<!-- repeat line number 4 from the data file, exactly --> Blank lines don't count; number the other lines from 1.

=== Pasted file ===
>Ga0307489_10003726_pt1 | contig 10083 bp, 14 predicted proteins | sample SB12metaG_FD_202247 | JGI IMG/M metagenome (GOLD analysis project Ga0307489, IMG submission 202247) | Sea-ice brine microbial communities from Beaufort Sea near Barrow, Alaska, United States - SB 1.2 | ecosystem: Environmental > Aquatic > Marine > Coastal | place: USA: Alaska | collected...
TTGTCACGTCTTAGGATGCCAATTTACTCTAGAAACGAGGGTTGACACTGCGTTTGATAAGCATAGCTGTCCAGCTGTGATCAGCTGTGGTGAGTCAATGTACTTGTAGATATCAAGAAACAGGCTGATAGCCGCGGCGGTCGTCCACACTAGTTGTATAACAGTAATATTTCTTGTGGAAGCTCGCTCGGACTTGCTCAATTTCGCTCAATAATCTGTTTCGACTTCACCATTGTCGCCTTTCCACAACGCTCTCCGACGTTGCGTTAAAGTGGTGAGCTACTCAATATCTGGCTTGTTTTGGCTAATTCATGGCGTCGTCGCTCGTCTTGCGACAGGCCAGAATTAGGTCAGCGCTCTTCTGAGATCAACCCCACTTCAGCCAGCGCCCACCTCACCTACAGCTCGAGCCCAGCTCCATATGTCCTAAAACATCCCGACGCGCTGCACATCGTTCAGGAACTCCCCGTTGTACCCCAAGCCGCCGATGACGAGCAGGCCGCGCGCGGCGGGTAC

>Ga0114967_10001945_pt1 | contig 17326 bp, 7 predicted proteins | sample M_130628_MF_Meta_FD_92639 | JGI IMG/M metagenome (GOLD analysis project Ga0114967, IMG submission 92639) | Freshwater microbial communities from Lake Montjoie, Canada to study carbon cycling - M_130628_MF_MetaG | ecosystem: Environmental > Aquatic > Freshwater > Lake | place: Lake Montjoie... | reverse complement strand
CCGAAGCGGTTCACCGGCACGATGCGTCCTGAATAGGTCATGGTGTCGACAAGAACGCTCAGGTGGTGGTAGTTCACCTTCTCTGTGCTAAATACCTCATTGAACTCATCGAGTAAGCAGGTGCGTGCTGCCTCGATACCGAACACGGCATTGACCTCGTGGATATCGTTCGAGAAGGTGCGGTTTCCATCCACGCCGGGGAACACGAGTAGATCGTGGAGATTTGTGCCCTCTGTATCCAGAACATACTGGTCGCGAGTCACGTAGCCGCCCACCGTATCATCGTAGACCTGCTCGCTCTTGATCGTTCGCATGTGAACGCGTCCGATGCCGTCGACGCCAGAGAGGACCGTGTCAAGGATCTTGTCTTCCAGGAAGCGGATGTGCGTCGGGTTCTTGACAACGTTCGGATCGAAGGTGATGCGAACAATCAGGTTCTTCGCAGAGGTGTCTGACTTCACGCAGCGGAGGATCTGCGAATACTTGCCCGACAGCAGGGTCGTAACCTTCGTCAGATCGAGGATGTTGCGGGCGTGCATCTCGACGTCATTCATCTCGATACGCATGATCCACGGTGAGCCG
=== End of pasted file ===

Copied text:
CCGAAGCGGTTCACCGGCACGATGCGTCCTGAATAGGTCATGGTGTCGACAAGAACGCTCAGGTGGTGGTAGTTCACCTTCTCTGTGCTAAATACCTCATTGAACTCATCGAGTAAGCAGGTGCGTGCTGCCTCGATACCGAACACGGCATTGACCTCGTGGATATCGTTCGAGAAGGTGCGGTTTCCATCCACGCCGGGGAACACGAGTAGATCGTGGAGATTTGTGCCCTCTGTATCCAGAACATACTGGTCGCGAGTCACGTAGCCGCCCACCGTATCATCGTAGACCTGCTCGCTCTTGATCGTTCGCATGTGAACGCGTCCGATGCCGTCGACGCCAGAGAGGACCGTGTCAAGGATCTTGTCTTCCAGGAAGCGGATGTGCGTCGGGTTCTTGACAACGTTCGGATCGAAGGTGATGCGAACAATCAGGTTCTTCGCAGAGGTGTCTGACTTCACGCAGCGGAGGATCTGCGAATACTTGCCCGACAGCAGGGTCGTAACCTTCGTCAGATCGAGGATGTTGCGGGCGTGCATCTCGACGTCATTCATCTCGATACGCATGATCCACGGTGAGCCG